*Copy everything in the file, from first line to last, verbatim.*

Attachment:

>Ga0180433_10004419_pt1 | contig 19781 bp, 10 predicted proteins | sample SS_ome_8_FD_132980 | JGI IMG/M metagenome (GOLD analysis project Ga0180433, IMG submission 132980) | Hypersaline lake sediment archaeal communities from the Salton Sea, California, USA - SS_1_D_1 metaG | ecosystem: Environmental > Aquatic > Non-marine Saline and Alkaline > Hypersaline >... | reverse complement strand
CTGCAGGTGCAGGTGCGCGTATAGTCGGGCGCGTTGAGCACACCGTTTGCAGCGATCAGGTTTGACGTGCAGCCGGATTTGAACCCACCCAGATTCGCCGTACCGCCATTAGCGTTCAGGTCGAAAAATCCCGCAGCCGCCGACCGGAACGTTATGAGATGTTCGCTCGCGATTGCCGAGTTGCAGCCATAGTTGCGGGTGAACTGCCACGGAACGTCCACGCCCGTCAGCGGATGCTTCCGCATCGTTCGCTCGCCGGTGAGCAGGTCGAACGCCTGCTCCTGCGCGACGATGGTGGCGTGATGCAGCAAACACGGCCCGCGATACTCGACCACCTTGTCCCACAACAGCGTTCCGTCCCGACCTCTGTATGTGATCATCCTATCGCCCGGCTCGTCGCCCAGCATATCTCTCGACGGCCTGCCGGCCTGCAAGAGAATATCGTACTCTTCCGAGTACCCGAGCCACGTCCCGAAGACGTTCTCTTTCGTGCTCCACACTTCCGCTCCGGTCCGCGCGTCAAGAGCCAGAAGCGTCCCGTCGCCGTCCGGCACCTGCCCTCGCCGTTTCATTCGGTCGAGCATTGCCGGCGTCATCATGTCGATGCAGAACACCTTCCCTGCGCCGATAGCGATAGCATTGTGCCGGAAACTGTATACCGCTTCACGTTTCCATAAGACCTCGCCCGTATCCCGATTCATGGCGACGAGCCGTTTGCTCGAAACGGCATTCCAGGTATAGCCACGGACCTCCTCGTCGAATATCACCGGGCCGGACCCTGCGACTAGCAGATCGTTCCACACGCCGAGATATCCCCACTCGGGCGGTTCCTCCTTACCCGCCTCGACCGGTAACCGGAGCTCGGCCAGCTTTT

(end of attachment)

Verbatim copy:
>Ga0180433_10004419_pt1 | contig 19781 bp, 10 predicted proteins | sample SS_ome_8_FD_132980 | JGI IMG/M metagenome (GOLD analysis project Ga0180433, IMG submission 132980) | Hypersaline lake sediment archaeal communities from the Salton Sea, California, USA - SS_1_D_1 metaG | ecosystem: Environmental > Aquatic > Non-marine Saline and Alkaline > Hypersaline >... | reverse complement strand
CTGCAGGTGCAGGTGCGCGTATAGTCGGGCGCGTTGAGCACACCGTTTGCAGCGATCAGGTTTGACGTGCAGCCGGATTTGAACCCACCCAGATTCGCCGTACCGCCATTAGCGTTCAGGTCGAAAAATCCCGCAGCCGCCGACCGGAACGTTATGAGATGTTCGCTCGCGATTGCCGAGTTGCAGCCATAGTTGCGGGTGAACTGCCACGGAACGTCCACGCCCGTCAGCGGATGCTTCCGCATCGTTCGCTCGCCGGTGAGCAGGTCGAACGCCTGCTCCTGCGCGACGATGGTGGCGTGATGCAGCAAACACGGCCCGCGATACTCGACCACCTTGTCCCACAACAGCGTTCCGTCCCGACCTCTGTATGTGATCATCCTATCGCCCGGCTCGTCGCCCAGCATATCTCTCGACGGCCTGCCGGCCTGCAAGAGAATATCGTACTCTTCCGAGTACCCGAGCCACGTCCCGAAGACGTTCTCTTTCGTGCTCCACACTTCCGCTCCGGTCCGCGCGTCAAGAGCCAGAAGCGTCCCGTCGCCGTCCGGCACCTGCCCTCGCCGTTTCATTCGGTCGAGCATTGCCGGCGTCATCATGTCGATGCAGAACACCTTCCCTGCGCCGATAGCGATAGCATTGTGCCGGAAACTGTATACCGCTTCACGTTTCCATAAGACCTCGCCCGTATCCCGATTCATGGCGACGAGCCGTTTGCTCGAAACGGCATTCCAGGTATAGCCACGGACCTCCTCGTCGAATATCACCGGGCCGGACCCTGCGACTAGCAGATCGTTCCACACGCCGAGATATCCCCACTCGGGCGGTTCCTCCTTACCCGCCTCGACCGGTAACCGGAGCTCGGCCAGCTTTT